Manny Pacquiao denounces anti-gay allegations

Manny Pacquiao says he loves and supports gays and lesbians,

even though he does not approve of gay marriage.

The world champion boxer and Filipino congressman has been

criticized ever since he was quoted in an interview on the website saying he opposed President Barack Obama’s

support for gay marriage.

Pacquiao said Wednesday in an interview with The Associated

Press that he doesn’t support gay marriage because of his Roman

Catholic beliefs. But he said he has gay friends and relatives, and

supports their rights.

”I’m not against the gay people,” Pacquiao said. ”I’m not

condemning them. … I have a cousin (who is) gay. I have relatives

(who are) gay. I have a lot of friends (who are) gay, so I’m not

condemning gays. What I said is I’m not in favor of same-sex

marriage. That’s the one thing I said to the guy.

”I told (the reporter) I’m against same-sex marriage,”

Pacquiao added. ”He said, `Why?’ I said, `It’s the law of God.’

That’s all I said.”

The story contained a Bible passage from Leviticus

calling for the death of ”a man (who) lies with a man,” and

Pacquiao said many readers erroneously believed he had quoted that


He said he had not, and the writer later clarified in a

follow-up post that he had included the verse himself.

”My favorite verse in the Bible is `Love one another,’ and

`Love your neighbor as you love yourself,”’ Pacquiao said. ”It’s

in the Bible: Do not judge. I’m not judging.”

Pacquiao was banned from a popular Hollywood shopping mall after

the article was publicized Tuesday, and an online petition

encouraging sponsor Nike to drop Pacquiao received 4,868 signatures

before it was suspended Wednesday morning. The petition site,, posted a note saying that the author of the original

article had clarified that Pacquiao didn’t cite the Bible


Pacquiao spoke to the AP next to his pool at his comfortable Los

Angeles home, where the congressman lives while training for fights

at Freddie Roach’s Wild Card Gym in Hollywood. The champion had the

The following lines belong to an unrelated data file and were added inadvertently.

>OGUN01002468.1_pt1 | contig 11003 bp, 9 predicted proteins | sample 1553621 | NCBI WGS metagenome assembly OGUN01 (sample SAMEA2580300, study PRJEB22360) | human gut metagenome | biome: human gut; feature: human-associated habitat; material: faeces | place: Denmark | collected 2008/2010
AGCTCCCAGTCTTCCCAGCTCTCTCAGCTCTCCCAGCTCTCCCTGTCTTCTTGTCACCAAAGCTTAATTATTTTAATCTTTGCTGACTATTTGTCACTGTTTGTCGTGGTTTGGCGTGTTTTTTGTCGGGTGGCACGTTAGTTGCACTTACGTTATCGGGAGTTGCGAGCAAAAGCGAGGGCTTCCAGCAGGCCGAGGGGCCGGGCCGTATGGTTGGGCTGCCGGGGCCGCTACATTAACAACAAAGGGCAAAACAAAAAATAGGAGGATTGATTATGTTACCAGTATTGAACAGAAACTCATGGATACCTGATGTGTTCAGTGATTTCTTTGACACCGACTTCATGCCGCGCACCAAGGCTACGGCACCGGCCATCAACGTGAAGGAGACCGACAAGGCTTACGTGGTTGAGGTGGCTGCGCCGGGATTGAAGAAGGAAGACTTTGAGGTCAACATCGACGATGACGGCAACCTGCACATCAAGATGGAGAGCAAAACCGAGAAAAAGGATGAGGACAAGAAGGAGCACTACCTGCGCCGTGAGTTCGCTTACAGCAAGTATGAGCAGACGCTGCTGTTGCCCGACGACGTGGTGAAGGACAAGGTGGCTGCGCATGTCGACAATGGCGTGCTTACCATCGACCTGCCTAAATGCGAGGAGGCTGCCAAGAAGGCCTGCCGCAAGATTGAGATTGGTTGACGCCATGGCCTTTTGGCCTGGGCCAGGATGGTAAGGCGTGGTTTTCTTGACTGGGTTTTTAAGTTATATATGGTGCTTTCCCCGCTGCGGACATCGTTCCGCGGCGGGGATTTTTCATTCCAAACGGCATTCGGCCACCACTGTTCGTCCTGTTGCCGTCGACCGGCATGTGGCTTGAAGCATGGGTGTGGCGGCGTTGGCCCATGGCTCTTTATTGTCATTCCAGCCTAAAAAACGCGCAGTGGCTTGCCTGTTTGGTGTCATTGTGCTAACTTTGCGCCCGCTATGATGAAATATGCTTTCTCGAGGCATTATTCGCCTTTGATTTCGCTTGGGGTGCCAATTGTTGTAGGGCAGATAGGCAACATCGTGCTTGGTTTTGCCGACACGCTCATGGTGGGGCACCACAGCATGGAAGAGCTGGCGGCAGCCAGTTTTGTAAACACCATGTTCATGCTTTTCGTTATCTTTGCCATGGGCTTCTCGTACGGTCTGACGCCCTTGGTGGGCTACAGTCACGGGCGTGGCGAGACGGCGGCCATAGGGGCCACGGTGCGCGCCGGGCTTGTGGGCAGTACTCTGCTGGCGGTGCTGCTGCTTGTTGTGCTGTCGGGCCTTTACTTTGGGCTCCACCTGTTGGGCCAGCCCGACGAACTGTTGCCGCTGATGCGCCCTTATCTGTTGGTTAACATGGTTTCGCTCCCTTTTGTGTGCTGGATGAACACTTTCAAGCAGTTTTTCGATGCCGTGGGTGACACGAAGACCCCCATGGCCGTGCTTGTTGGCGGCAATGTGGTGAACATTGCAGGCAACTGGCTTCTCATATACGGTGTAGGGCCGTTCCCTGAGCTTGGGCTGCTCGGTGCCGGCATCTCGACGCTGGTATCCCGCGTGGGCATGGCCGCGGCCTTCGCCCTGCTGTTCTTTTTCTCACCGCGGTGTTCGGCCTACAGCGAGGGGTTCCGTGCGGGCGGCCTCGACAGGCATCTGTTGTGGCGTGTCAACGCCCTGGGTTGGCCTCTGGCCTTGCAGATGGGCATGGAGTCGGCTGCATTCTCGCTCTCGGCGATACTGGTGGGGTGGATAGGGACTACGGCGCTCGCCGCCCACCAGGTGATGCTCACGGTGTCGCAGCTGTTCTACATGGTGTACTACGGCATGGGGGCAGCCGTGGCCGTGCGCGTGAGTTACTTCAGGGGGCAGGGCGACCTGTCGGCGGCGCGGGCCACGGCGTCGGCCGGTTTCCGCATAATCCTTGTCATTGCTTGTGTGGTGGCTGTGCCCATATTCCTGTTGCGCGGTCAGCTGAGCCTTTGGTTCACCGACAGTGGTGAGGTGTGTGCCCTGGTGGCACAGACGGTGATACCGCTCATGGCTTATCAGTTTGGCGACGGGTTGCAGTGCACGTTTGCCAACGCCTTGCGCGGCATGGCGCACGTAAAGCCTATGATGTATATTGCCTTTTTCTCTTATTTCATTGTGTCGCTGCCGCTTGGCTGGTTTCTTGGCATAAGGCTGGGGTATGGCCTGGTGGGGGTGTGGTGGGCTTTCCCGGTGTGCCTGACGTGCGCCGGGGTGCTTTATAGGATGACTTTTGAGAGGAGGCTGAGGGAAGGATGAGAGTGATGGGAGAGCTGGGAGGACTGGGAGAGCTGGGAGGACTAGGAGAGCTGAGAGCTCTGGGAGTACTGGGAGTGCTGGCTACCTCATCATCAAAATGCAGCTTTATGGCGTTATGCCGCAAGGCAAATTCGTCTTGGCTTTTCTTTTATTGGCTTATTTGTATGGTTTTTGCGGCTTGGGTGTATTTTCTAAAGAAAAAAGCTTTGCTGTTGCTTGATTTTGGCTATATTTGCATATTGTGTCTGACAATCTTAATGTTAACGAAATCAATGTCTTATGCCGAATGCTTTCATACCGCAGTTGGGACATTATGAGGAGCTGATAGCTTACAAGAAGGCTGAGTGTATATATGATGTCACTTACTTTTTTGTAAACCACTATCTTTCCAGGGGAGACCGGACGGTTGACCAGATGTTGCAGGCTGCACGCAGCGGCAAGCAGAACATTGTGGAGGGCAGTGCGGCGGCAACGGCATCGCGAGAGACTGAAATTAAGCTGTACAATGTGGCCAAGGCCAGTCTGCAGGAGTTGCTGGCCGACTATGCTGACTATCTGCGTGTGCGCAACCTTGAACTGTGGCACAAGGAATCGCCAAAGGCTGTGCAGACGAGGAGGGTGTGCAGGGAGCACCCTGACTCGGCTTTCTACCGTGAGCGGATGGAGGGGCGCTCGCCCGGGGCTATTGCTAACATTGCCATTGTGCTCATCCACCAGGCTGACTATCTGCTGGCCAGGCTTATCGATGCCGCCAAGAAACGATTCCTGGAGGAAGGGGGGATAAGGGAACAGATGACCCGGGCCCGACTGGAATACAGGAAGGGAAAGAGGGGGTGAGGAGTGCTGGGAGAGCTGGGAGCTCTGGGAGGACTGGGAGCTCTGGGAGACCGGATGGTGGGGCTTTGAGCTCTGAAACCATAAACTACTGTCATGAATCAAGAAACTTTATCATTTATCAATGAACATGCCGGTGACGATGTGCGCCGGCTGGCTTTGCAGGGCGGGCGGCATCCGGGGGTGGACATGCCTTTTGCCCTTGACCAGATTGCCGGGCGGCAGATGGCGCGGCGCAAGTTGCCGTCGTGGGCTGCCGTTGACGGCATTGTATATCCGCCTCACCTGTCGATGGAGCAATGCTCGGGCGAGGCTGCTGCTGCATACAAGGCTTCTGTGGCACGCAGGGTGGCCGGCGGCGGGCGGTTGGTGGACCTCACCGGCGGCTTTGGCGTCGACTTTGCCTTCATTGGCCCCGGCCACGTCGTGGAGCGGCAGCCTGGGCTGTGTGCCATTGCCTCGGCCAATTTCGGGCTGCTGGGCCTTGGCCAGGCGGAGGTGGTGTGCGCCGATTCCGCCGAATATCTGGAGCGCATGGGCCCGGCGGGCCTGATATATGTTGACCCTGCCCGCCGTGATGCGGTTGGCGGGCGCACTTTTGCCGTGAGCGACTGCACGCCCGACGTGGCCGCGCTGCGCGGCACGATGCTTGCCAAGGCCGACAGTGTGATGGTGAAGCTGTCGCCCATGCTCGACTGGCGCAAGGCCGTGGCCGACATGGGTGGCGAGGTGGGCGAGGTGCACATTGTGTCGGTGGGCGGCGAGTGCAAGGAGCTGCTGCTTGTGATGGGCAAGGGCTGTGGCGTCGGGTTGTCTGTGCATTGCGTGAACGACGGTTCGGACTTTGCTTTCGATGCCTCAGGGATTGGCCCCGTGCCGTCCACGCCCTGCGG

day off from training, spending the morning in medical exams before

a big lunch and some relaxation.

Although Pacquiao is experiencing a newfound passion for his

religion and has socially conservative views in line with many

Filipinos’ beliefs, he was eager to clear his name after a 24-hour

avalanche of criticism over the belief that the eight-division

world champion boxer had denounced gay rights and even supported

the killing of gay people.

Although he opposes same-sex marriage, Pacquiao declined to

weigh in on civil unions, the internationally popular alternative,

saying he didn’t know enough about the concept to form an


”It’s hard to give a correct answer to what’s the right

situation,” he said.

The expansive Los Angeles mall known as The Grove, where the

syndicated entertainment-news show ”Extra” films its episodes,

wouldn’t allow Pacquiao to film a segment on its premises, worrying

that an appearance by the boxer could be disruptive. Host Mario

Lopez, an avid boxing fan, instead filmed an interview with

Pacquiao at the fighter’s home.

Pacquiao chuckled at the knowledge that his words – even words

he said he didn’t say – carry more weight than those of an average

athlete because of his political aspirations.

”With great power comes great responsibility, so that’s my

responsibility, to handle everything,” Pacquiao said. ”This has

happened before. You have to explain and understand. It’s a lot

more fun to train (for a fight).”

Pacquiao is the Philippines’ most famous person and one of the

world’s most popular athletes. The eight-division world champion is

a movie star, singer, pitchman and congressman, representing the

Sarangani province in the Philippines’ House of Representatives

since May 2010.

He has won 16 consecutive fights since March 2005, beating Oscar

De La Hoya, Juan Manuel Marquez, Miguel Cotto, Shane Mosley and

Antonio Margarito. He will defend his WBO welterweight title

against Timothy Bradley on June 9 in Las Vegas.

Pacquiao has embraced Catholicism in recent months after marital

trouble with his wife, Jinkee. Although he has always attended Mass

before his fights, the boxer has taken up frequent Bible study, and

he traveled from the Philippines to the U.S. in the company of a

spiritual adviser and pastor, Jeric Soriano, now a regular presence

in Pacquiao’s life in Los Angeles and the Philippines.

”It’s difficult sometimes, but God gave me a talent,” Pacquiao

said. ”He gave me a wisdom and a knowledge.”

Although Pacquiao has some conservative social views, he also

has ties to progressive American politicians, including Nevada Sen.

Harry Reid. The boxer campaigned for the Democratic majority leader

during his tough re-election victory over Sharron Angle in


Pacquiao also visited Obama at the White House last year,

discussing basketball and boxing. The fighter says he enjoyed

meeting Obama, but didn’t share his views on same-sex marriage.

Pacquiao is the fourth of six children born into poverty in the

Philippines, and he has four children of his own with his wife. He

has spoken out against birth control during his political career,

affirming his Roman Catholic faith.

Floyd Mayweather Jr., Pacquiao’s only rival for pound-for-pound

supremacy in boxing, took to Twitter on Wednesday to tout his own


”I stand behind President Obama & support gay marriage,”

Mayweather tweeted. ”I’m an American citizen & I believe

people should live their life the way they want.”